Although the product referenced in the piece reproduced above is not named, the mention of a "birth control that allows you to only have your period 3 X's a year" refers to Duramed's Seasonique or Seasonale (levonorgestrel/ethinyl estradiol) oral contraceptives. However, the oral contraceptive Nicole Dishuk was taking was not either of these products, but rather Yasmin (drospirenone/ethinyl estradiol), a low-dose contraceptive. And whatever the facts of this unfortunate death, extrapolating from a single case that a particular product poses a general, serious health risk in ordinary use is an unfounded conclusion.
Most oral contraceptives have users undertake a 21-day regimen of active pills followed by seven days of placebos. Seasonique (and Seasonale) users take active tablets for 84 consecutive days followed by seven days of placebos (or seven days of lower-dose synthetic estrogen pills), thereby experiencing only four menstrual cycles per year. However, the pattern of taking a greater proportion of active tablets (with fewer menstrual cycles) is not new — it is something many women were doing well before the FDA's approvals of Seasonique and Seasonale for a variety of health-related reasons:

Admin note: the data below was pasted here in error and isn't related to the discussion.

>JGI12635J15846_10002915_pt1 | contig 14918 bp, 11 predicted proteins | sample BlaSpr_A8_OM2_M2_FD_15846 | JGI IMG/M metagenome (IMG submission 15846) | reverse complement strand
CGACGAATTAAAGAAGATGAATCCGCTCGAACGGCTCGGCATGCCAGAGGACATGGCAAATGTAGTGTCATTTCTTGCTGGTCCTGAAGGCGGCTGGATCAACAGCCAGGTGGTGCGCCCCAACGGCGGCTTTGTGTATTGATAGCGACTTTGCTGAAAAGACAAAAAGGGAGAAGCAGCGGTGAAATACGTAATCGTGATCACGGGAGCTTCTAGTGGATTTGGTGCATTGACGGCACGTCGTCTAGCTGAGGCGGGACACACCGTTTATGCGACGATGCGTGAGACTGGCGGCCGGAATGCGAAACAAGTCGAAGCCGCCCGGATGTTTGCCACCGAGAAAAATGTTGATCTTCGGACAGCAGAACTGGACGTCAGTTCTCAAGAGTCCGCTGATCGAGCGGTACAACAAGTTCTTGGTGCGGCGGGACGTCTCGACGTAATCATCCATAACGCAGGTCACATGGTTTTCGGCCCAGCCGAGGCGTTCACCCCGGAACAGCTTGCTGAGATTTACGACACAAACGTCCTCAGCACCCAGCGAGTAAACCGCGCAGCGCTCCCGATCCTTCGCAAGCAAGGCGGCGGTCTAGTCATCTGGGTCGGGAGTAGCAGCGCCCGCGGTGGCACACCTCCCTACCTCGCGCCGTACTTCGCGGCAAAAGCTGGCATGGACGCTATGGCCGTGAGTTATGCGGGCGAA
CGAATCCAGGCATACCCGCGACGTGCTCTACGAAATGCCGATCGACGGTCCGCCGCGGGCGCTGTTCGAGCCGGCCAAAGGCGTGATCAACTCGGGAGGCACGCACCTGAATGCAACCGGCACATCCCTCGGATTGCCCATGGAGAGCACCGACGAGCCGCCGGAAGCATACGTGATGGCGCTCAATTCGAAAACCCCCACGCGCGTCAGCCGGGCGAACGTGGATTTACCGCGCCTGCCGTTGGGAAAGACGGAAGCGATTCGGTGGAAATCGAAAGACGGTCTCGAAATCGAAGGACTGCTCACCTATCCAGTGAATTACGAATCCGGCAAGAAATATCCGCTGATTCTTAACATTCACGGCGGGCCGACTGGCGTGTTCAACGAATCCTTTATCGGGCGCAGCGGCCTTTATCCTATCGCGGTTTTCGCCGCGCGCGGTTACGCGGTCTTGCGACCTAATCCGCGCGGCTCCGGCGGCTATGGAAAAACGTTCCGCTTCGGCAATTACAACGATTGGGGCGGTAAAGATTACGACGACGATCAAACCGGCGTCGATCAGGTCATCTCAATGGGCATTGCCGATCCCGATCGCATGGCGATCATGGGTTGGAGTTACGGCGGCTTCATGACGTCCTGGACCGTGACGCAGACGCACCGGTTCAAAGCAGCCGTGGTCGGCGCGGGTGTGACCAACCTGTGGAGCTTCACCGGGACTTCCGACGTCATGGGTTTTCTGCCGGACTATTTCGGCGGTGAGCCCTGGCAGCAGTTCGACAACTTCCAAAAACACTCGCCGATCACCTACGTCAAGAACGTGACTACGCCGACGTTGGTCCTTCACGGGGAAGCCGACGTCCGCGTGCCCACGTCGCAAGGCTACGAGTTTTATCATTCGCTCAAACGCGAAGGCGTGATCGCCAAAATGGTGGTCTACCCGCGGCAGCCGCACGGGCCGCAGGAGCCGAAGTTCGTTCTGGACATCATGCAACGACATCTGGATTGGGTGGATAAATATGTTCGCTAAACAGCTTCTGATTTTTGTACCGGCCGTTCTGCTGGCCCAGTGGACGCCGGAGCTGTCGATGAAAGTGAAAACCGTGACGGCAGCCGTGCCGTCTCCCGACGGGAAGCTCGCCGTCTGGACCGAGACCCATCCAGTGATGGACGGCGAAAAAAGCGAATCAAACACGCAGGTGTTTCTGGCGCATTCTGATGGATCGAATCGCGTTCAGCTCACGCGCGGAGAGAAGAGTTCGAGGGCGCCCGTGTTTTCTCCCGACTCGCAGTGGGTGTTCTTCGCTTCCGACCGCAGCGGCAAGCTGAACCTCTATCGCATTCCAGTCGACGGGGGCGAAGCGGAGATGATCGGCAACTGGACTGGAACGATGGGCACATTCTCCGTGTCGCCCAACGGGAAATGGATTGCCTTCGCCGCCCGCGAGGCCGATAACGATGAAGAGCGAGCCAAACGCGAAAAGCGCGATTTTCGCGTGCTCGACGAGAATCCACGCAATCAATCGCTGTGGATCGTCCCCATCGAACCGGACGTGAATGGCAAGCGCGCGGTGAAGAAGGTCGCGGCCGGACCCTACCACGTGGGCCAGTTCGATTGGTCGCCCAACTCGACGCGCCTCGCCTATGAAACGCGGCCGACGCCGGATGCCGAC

Even before the introduction of Seasonique and Seasonale, women who wanted the convenience of delaying periods would do so by taking all of the active pills in their 28-day prescriptions, said Dr. Christina Chao of PennCare-Pine-lands OB/GYN Associates in Medford and Mount Holly.
The active pills prevent a woman's body from building up the lining of the uterus, eliminating the need for the lining to shed, therefore no period results. With the conventional 28-day regimen, periods occur while taking the placebo tablets, and with Seasonique, while taking the final seven pills.
"In regular birth control pills, a lot of people take the whole pack of regular pills and not take the placebo," said Chao.
Although the method works, patients might find Seasonique is a better choice for several reasons.
"If your prescription plan pays for a monthly pill, then you are short," she said.
In addition, she said, "Having that estrogen all the time will prevent PMS (including mood swings), migraines (and menstrual headaches) and will decrease breakthrough bleeding (bleeding between periods)."